You’ve probably heard of Good Friday, but do you know what it is? This guide will tell you everything about the meaning of Good Friday.
If you weren’t raised as a Christian — or simply didn’t pay close attention in Sunday school — you might not understand what Good Friday is or why it’s celebrated. Not to worry, though; we’re here to help.
In this article, we’re exploring Good Friday to tell you everything you need to know about the Christain holiday, including what it is and why it’s observed.
So, if you’ve ever wondered why your Christian bestie goes to mass on the Friday before Easter Sunday each year or what Lent is — keep reading. Here’s our complete guide on Good Friday.
What Is Good Friday?
Simply put, Good Friday refers to the day when Christians commemorate Jesus Christ’s crucifixion and death at Calvary.
That said, let’s not get ahead of ourselves; there is much more to the meaning of Good Friday! Not to mention, why is a seemingly bleak and dark event considered “good”?
Why Do We Call Good Friday… “Good?”
If you read through the Bible, it tells us the story of how Jesus was ordered to carry the very same cross he was to be crucified on, flogged, and ultimately sentenced to death. So, where is this alleged “good” in Good Friday?
According to the Oxford English Dictionary, the “good” here does not take on a literal sense. Here, good means “holy.” Due in part to this, “Good Friday” can also be observed as Great Friday, Holy Friday, and even at times Holy and Great Friday.
Note to the Reader: Some historians and linguists have also debated the theory that the “good” in Good Friday may have derived from once being called “God’s” Friday.
Regardless of any preconceived misconceptions, all Christians believe the “good” in Good Friday is entirely appropriate. It will always mark the dramatic, albeit terrible, culmination of God’s plan to save his people from their sins.
Are There Alternative Names for Good Friday?
Good Friday, alternatively called Feria VI in Parasceve – in the Roman Missal, Holy Friday in Romance Languages or the Holy and Great Friday – “he hagia kai megale paraskeue” in the Greek Liturgy.
All of these refer to the same day but did you also know that some Christian traditions do take a more literal approach to the holiday.? Yup, it’s true — one key example is that in German, the day is called “Sorrowful Friday,” or Charfreitag.
Fun Fact: The “Black Friday” we all know in the U.S. as the busiest shopping day of the year wasn’t used to reference this “shopping holiday” until the 1960s. Originally, the term Black Friday was an alternate name for Good Friday.
What Is the Etymology of Good Friday?
When we review a word’s etymology or origin, we get to see how the word’s definition and spelling has evolved and change over the course of time. As we study a word’s backstory, we’re given a better understanding of its meaning by watching all the twists, turns, and bumps a word has taken to get where it is in its present form.
With that in mind, the earliest recorded use of “guode Friday” later “Good Friday” is found in the South English Legendary, a text dating back to c. 1290.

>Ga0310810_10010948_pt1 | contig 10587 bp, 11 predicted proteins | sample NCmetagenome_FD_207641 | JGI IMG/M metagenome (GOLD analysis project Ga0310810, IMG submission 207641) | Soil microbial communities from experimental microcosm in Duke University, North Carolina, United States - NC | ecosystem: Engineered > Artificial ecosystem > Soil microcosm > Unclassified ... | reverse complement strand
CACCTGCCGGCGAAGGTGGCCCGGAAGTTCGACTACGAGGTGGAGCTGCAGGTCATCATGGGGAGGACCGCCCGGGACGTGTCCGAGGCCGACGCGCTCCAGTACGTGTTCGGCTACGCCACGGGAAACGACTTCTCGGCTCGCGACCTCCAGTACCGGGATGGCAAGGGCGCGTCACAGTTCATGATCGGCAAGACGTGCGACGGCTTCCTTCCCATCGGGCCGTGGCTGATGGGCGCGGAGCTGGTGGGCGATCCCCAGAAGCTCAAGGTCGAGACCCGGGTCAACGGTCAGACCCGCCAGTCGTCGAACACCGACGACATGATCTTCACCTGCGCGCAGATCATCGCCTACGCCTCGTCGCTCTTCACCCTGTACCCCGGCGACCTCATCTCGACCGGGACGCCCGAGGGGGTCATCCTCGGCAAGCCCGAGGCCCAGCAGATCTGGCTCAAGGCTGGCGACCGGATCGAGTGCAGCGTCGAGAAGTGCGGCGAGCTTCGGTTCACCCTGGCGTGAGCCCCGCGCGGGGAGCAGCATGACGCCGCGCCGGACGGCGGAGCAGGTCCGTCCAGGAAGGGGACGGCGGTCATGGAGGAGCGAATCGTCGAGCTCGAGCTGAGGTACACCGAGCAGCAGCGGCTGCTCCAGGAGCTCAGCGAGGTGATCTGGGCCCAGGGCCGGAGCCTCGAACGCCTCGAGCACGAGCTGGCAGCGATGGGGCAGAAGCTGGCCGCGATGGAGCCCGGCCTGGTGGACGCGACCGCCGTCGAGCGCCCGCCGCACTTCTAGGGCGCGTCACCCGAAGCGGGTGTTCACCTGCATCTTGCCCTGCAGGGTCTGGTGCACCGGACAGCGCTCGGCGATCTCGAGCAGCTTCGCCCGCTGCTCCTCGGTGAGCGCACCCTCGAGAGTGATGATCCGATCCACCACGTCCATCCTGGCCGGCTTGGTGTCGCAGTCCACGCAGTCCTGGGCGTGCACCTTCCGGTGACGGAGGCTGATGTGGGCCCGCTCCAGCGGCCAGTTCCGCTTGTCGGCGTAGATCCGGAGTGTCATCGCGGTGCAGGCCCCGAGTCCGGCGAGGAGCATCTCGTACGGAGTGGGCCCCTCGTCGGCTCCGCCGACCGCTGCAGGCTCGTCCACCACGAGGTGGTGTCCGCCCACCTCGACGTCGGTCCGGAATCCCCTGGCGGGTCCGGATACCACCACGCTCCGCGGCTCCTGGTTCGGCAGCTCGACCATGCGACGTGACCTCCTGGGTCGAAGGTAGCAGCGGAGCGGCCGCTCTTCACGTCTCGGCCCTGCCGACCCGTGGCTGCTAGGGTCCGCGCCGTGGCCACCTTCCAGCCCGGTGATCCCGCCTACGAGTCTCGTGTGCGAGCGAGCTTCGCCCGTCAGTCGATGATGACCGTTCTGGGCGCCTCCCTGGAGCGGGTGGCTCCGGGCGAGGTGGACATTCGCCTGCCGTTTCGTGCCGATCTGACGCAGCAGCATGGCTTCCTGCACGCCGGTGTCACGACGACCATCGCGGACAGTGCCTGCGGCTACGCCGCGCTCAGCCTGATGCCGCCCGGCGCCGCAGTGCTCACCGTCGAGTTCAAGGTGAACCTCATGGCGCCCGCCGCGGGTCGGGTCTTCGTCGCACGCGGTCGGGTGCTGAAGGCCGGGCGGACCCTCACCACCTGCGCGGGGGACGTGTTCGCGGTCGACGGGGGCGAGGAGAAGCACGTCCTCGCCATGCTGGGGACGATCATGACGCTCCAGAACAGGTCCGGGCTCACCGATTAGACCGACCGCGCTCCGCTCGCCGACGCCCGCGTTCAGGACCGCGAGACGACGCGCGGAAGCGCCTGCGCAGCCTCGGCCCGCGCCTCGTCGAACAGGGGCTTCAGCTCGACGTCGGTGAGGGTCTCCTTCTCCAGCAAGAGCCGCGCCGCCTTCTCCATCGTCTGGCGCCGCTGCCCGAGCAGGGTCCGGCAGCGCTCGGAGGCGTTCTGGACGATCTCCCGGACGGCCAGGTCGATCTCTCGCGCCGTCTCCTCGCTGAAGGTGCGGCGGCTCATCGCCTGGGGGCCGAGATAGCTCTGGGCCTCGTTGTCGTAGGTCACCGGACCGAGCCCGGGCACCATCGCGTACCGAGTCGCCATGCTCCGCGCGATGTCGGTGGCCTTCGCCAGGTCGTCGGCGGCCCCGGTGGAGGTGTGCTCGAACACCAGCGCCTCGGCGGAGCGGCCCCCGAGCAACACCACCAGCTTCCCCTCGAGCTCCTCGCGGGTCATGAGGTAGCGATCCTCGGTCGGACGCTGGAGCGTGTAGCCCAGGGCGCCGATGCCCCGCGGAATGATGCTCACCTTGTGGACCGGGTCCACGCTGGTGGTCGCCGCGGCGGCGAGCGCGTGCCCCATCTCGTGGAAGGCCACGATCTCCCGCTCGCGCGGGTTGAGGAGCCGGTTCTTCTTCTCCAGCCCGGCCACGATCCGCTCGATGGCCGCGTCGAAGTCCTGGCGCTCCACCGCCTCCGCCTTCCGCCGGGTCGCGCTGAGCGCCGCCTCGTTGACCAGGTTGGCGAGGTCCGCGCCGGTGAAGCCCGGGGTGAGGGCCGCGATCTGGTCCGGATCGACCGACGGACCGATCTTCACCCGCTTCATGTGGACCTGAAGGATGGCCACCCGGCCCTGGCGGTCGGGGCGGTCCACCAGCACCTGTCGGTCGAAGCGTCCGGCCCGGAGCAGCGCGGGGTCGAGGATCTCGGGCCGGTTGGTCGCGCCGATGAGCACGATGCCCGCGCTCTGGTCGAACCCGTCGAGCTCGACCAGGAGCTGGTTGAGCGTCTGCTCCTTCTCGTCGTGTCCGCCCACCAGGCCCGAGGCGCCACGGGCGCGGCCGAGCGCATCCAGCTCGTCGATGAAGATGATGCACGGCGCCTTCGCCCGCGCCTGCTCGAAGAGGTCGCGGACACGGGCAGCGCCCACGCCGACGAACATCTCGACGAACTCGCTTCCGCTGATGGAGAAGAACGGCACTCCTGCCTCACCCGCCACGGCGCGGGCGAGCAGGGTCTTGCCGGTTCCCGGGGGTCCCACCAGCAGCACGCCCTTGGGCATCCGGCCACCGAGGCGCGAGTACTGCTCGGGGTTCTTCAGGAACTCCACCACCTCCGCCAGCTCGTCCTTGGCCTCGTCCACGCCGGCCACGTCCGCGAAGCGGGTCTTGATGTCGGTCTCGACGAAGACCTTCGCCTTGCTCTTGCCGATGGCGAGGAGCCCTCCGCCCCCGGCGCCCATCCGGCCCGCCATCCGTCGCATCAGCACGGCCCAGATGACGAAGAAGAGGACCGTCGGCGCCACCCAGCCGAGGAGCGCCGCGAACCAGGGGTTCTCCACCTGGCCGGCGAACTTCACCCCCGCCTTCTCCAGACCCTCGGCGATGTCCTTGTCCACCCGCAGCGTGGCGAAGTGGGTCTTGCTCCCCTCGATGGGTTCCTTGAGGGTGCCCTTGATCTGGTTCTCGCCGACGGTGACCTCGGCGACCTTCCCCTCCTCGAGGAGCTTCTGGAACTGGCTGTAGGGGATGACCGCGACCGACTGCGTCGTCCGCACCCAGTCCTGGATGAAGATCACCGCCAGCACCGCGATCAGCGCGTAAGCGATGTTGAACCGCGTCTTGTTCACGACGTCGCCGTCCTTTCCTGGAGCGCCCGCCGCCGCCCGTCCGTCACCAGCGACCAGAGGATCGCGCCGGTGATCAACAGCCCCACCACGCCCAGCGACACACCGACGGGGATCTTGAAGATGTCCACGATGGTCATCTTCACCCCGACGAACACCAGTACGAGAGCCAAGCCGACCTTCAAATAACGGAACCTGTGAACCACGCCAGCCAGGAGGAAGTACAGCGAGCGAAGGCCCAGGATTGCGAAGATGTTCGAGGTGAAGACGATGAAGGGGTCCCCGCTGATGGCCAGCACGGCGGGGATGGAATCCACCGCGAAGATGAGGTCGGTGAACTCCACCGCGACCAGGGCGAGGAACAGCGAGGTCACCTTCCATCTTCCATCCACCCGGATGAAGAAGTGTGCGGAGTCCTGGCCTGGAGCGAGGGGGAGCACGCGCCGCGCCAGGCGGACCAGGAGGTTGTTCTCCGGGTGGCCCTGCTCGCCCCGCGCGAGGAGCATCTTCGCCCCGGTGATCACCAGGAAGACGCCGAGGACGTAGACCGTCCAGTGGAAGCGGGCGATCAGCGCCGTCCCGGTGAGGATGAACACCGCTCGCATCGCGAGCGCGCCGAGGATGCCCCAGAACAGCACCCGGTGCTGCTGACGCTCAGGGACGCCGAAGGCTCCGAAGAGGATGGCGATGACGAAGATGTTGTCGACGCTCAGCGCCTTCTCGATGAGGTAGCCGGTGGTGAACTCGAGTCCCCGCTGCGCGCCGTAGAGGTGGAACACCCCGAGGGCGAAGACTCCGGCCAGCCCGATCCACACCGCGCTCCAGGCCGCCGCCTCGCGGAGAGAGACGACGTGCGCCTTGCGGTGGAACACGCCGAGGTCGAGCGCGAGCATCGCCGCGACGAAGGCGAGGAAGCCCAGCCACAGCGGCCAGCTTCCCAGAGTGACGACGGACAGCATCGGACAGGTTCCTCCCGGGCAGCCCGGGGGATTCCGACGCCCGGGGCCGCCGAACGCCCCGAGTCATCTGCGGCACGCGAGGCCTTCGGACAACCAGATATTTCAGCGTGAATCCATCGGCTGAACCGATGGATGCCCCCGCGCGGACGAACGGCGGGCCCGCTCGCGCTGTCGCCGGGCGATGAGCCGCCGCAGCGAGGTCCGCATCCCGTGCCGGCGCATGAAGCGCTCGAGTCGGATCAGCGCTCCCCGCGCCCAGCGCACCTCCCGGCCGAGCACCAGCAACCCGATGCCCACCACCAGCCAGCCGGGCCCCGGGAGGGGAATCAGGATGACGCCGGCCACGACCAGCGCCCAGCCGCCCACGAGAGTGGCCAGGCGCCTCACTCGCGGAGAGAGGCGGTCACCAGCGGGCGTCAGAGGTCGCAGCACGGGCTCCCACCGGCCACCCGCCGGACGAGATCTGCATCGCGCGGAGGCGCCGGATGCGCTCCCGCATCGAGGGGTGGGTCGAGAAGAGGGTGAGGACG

Stemming from the adjective Good in Middle English “meaning sacred or holy,” this word comes from Old English gōd (pronounced with a long “o”) literally meaning excellent, valuable, fine, or desirable.
Other Terms Often Used in the Discussion of Good Friday
Below we have compiled a shortlist of the more common terms you will run into when diving into the meaning and history behind Good Friday:
- Crucifixion – The death of Jesus upon the cross (the “c” is to always be capitalized in this definition)
- Holy Thursday – Ascension day; aka the Thursday in Holy week, alternatively known as Maundy Thursday
- Maundy Thursday – Alternative way to say “Holy Thursday”
- Holy Saturday – The Saturday of Holy Week
- Easter – The annual Christian festival which is held in commemoration of the resurrection of Jesus Christ
- Holy Week – In reference to the week preceding Easter Sunday
- Lent – In reference to the annual season of penitence and fasting in the Christian religion (starting on Ash Wednesday and lasting until Easter), Lent is observed by Anglican, Roman Catholic, and a myriad of other churches
How Can Good Friday Be Used in a Sentence?
Now that you understand the history and deeper meaning behind Good Friday, let’s review how to properly use it in a sentence. Use your newfound knowledge to quiz yourself, and try using “Good Friday” in a sentence today!
Below you will find a few examples to help get you started:
I am not sure Peter was aware that Good Friday and Easter Monday do not reference actual dates as they do vary from year to year.
I met my best friend during Good Friday all the way back in 1987 if you can even remember such a time.
I know you have to get an oil change, but it’s Good Friday, and there isn’t going to be an open garage anywhere.
I was counting down the days to Good Friday, not that I was Christian, but it was to be my only day off for the month, so a “good” Friday it shall be.
Traditionally a day of penance and fasting, Good Friday is the Friday before Easter Sunday. During this celebration, the Crucifixion of Jesus Christ is commemorated in the Christian Church.